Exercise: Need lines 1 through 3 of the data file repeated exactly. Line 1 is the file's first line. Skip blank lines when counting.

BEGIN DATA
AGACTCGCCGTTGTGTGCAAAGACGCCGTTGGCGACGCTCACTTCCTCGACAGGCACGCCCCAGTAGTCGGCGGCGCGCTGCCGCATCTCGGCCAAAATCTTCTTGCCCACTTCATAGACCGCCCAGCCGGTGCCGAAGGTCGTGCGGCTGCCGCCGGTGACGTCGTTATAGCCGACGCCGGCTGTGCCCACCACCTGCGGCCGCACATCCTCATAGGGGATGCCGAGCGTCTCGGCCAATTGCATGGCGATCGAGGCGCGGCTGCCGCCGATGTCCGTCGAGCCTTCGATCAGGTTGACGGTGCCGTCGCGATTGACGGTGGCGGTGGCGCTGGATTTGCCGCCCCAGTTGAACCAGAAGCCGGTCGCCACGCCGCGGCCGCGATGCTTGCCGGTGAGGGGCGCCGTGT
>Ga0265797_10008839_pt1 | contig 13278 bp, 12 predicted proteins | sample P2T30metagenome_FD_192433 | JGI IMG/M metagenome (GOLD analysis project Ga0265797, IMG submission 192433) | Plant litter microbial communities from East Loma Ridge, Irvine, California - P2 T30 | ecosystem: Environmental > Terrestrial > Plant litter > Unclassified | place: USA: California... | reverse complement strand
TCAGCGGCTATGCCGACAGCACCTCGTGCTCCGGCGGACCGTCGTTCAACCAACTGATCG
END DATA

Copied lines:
AGACTCGCCGTTGTGTGCAAAGACGCCGTTGGCGACGCTCACTTCCTCGACAGGCACGCCCCAGTAGTCGGCGGCGCGCTGCCGCATCTCGGCCAAAATCTTCTTGCCCACTTCATAGACCGCCCAGCCGGTGCCGAAGGTCGTGCGGCTGCCGCCGGTGACGTCGTTATAGCCGACGCCGGCTGTGCCCACCACCTGCGGCCGCACATCCTCATAGGGGATGCCGAGCGTCTCGGCCAATTGCATGGCGATCGAGGCGCGGCTGCCGCCGATGTCCGTCGAGCCTTCGATCAGGTTGACGGTGCCGTCGCGATTGACGGTGGCGGTGGCGCTGGATTTGCCGCCCCAGTTGAACCAGAAGCCGGTCGCCACGCCGCGGCCGCGATGCTTGCCGGTGAGGGGCGCCGTGT
>Ga0265797_10008839_pt1 | contig 13278 bp, 12 predicted proteins | sample P2T30metagenome_FD_192433 | JGI IMG/M metagenome (GOLD analysis project Ga0265797, IMG submission 192433) | Plant litter microbial communities from East Loma Ridge, Irvine, California - P2 T30 | ecosystem: Environmental > Terrestrial > Plant litter > Unclassified | place: USA: California... | reverse complement strand
TCAGCGGCTATGCCGACAGCACCTCGTGCTCCGGCGGACCGTCGTTCAACCAACTGATCG